The 2012 Corruption Index is out. Republic of Botswana and Uruguay seem to have almost the same score as the US. Maybe it shouldn't be a surprise.
Reuters had an interesting point on the topic. Some of the most corrupt nations (such as Libya) are also some of the fastest growing ones (see this post for 20 fastest growth nations from DB).
Reuters: - Uzbekistan, Bangladesh and Vietnam found themselves cheered and chided this week.
The Corruption Perceptions Index, compiled by Berlin-based watchdog Transparency International, measured the perceived levels of public sector corruption in 176 countries and all three found their way into the bottom half of the study.
Uzbekistan shared 170th place with Turkmenistan (a higher ranking denotes higher perceived corruption levels) . Vietnam was ranked 123th, tied with countries like Sierra Leone and Belarus, while Bangladesh was 144th.
Those findings are unlikely to surprise. But consider this. All three countries are said to boast some of the best prospects for business and growth over the next two decades. That’s according to the findings of a separate study released in the same week.
Uzbekistan, Vietnam and Bangladesh made it into the top 20 countries with the best growth prospects for business, outranking the United States, a study by political risk consultancy Maplecroft found.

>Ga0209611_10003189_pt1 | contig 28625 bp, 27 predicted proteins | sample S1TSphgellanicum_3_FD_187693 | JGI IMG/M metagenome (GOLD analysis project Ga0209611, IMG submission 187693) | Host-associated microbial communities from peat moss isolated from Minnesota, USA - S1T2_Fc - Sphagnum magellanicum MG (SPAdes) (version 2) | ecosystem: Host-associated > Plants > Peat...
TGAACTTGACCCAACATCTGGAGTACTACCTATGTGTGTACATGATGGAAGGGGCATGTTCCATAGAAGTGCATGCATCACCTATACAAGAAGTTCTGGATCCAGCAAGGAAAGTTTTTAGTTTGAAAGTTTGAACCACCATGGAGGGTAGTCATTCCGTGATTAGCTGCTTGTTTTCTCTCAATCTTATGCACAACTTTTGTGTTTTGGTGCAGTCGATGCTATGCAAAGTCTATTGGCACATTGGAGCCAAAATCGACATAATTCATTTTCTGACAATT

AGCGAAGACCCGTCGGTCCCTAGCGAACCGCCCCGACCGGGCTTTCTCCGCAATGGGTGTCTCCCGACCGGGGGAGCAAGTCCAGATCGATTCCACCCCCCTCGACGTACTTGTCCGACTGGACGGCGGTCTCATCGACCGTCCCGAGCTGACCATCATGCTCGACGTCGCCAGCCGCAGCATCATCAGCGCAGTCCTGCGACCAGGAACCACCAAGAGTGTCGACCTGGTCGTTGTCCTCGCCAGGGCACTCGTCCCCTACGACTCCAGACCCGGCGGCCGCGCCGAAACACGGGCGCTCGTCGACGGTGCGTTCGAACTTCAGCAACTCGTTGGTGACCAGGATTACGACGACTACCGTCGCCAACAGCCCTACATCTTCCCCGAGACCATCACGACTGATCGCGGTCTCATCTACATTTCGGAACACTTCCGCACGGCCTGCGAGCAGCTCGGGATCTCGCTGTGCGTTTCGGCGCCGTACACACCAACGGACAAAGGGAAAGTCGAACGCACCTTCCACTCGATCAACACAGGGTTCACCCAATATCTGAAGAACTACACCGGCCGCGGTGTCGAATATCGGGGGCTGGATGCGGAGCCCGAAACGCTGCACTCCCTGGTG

|Source: Transparency International (click to enlarge)|
China and India continue to rank poorly on the corruption scale. India in particular is not happy with the score.
Zee News: - India's ranking in the global Corruption Perception Index is "distressing", Vice President Hamid Ansari today said and suggested fourfold approach to treat "deadly social ailment".Unlike India however (who has been trying to fight corruption for some time now), most nations who scored poorly seem to be ignoring this measure altogether. In fact the fight against corruption globally is not progressing well.
"Our ranking in the global Corruption Perception Index is, to say the least, distressing. The disease is not of recent origin but, in an earlier period, carried a social stigma less evident today," Ansari said, delivering Annual Bhimsen Sachar Memorial Lecture on 'Virtue in Public Life' here today.
Here is the latest overview from Transparency International
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